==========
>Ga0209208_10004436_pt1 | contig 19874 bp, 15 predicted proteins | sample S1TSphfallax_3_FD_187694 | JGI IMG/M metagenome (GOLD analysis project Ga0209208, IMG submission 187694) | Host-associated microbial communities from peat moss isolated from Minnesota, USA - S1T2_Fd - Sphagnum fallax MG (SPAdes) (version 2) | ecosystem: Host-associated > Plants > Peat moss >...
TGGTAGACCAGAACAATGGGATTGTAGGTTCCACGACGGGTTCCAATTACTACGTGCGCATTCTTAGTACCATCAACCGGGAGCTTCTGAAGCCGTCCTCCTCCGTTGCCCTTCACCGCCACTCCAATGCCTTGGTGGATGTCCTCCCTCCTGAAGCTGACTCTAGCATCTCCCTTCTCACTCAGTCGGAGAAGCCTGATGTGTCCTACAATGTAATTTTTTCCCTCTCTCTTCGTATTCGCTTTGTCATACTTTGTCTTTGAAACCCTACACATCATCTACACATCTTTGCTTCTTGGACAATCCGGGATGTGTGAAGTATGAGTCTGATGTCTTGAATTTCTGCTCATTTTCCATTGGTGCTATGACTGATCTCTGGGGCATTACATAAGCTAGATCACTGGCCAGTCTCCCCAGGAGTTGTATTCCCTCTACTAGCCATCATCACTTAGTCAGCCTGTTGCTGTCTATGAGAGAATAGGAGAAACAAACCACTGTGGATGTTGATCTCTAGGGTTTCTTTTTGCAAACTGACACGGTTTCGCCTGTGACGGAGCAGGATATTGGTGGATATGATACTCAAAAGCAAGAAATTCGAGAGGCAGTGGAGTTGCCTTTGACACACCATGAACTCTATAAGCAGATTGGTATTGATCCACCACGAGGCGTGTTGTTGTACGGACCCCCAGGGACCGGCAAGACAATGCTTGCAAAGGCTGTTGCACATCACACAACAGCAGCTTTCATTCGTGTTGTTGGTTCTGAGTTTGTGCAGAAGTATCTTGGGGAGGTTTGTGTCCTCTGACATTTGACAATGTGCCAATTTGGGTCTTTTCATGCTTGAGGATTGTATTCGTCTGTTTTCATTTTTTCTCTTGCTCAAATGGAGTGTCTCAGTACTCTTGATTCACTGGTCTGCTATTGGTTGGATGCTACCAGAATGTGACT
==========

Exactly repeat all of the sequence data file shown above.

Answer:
>Ga0209208_10004436_pt1 | contig 19874 bp, 15 predicted proteins | sample S1TSphfallax_3_FD_187694 | JGI IMG/M metagenome (GOLD analysis project Ga0209208, IMG submission 187694) | Host-associated microbial communities from peat moss isolated from Minnesota, USA - S1T2_Fd - Sphagnum fallax MG (SPAdes) (version 2) | ecosystem: Host-associated > Plants > Peat moss >...
TGGTAGACCAGAACAATGGGATTGTAGGTTCCACGACGGGTTCCAATTACTACGTGCGCATTCTTAGTACCATCAACCGGGAGCTTCTGAAGCCGTCCTCCTCCGTTGCCCTTCACCGCCACTCCAATGCCTTGGTGGATGTCCTCCCTCCTGAAGCTGACTCTAGCATCTCCCTTCTCACTCAGTCGGAGAAGCCTGATGTGTCCTACAATGTAATTTTTTCCCTCTCTCTTCGTATTCGCTTTGTCATACTTTGTCTTTGAAACCCTACACATCATCTACACATCTTTGCTTCTTGGACAATCCGGGATGTGTGAAGTATGAGTCTGATGTCTTGAATTTCTGCTCATTTTCCATTGGTGCTATGACTGATCTCTGGGGCATTACATAAGCTAGATCACTGGCCAGTCTCCCCAGGAGTTGTATTCCCTCTACTAGCCATCATCACTTAGTCAGCCTGTTGCTGTCTATGAGAGAATAGGAGAAACAAACCACTGTGGATGTTGATCTCTAGGGTTTCTTTTTGCAAACTGACACGGTTTCGCCTGTGACGGAGCAGGATATTGGTGGATATGATACTCAAAAGCAAGAAATTCGAGAGGCAGTGGAGTTGCCTTTGACACACCATGAACTCTATAAGCAGATTGGTATTGATCCACCACGAGGCGTGTTGTTGTACGGACCCCCAGGGACCGGCAAGACAATGCTTGCAAAGGCTGTTGCACATCACACAACAGCAGCTTTCATTCGTGTTGTTGGTTCTGAGTTTGTGCAGAAGTATCTTGGGGAGGTTTGTGTCCTCTGACATTTGACAATGTGCCAATTTGGGTCTTTTCATGCTTGAGGATTGTATTCGTCTGTTTTCATTTTTTCTCTTGCTCAAATGGAGTGTCTCAGTACTCTTGATTCACTGGTCTGCTATTGGTTGGATGCTACCAGAATGTGACT